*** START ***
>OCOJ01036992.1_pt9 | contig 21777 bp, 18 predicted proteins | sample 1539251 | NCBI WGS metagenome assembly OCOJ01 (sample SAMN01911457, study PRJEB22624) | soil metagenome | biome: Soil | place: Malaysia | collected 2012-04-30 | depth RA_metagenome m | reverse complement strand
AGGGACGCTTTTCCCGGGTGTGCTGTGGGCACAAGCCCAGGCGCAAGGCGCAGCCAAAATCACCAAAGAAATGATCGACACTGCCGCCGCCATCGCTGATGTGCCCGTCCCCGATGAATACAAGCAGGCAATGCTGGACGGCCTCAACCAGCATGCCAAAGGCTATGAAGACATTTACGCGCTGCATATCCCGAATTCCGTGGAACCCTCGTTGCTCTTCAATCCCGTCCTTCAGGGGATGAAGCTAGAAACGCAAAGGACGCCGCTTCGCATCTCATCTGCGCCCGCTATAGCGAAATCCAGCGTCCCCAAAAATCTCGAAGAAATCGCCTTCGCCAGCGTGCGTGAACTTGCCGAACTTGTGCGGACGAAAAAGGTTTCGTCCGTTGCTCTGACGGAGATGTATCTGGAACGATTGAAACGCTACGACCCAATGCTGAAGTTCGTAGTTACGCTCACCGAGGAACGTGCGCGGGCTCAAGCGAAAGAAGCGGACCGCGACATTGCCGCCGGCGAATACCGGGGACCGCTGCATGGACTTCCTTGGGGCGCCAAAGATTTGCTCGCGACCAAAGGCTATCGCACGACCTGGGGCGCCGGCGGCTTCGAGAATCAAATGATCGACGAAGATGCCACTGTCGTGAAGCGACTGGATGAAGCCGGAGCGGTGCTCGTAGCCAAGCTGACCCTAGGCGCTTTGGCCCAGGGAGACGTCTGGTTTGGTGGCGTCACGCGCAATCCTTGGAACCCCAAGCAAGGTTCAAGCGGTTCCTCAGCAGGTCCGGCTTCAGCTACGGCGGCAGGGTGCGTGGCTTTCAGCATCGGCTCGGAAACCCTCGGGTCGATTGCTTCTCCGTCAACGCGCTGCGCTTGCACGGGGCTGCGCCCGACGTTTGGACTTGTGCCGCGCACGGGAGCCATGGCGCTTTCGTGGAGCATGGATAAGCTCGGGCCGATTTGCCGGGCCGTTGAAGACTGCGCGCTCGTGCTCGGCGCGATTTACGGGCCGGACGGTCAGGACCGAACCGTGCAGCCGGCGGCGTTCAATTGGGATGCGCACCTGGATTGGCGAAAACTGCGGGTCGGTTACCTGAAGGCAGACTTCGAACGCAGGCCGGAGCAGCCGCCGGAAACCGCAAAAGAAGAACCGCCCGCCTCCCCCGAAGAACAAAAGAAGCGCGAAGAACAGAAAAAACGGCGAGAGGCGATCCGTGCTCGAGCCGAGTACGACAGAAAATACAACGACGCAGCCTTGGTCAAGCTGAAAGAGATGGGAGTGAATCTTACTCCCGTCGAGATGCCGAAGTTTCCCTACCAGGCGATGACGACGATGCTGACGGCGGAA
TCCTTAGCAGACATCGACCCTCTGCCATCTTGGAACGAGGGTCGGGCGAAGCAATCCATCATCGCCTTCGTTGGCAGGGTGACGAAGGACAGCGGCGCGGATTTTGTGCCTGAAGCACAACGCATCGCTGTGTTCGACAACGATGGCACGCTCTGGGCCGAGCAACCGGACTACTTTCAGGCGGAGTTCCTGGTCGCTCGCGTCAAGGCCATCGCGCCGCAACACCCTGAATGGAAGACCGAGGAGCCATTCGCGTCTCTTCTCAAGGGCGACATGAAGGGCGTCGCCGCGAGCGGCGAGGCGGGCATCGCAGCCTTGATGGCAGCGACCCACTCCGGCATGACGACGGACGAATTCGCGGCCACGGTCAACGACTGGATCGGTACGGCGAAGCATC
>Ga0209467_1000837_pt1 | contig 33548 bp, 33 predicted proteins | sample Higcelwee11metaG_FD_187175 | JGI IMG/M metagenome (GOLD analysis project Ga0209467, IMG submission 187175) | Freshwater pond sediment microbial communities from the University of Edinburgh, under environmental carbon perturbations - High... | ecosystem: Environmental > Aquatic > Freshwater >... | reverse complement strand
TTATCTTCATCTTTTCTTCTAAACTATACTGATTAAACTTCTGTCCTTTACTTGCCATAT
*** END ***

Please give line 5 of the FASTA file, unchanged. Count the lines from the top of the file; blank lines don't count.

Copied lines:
TTATCTTCATCTTTTCTTCTAAACTATACTGATTAAACTTCTGTCCTTTACTTGCCATAT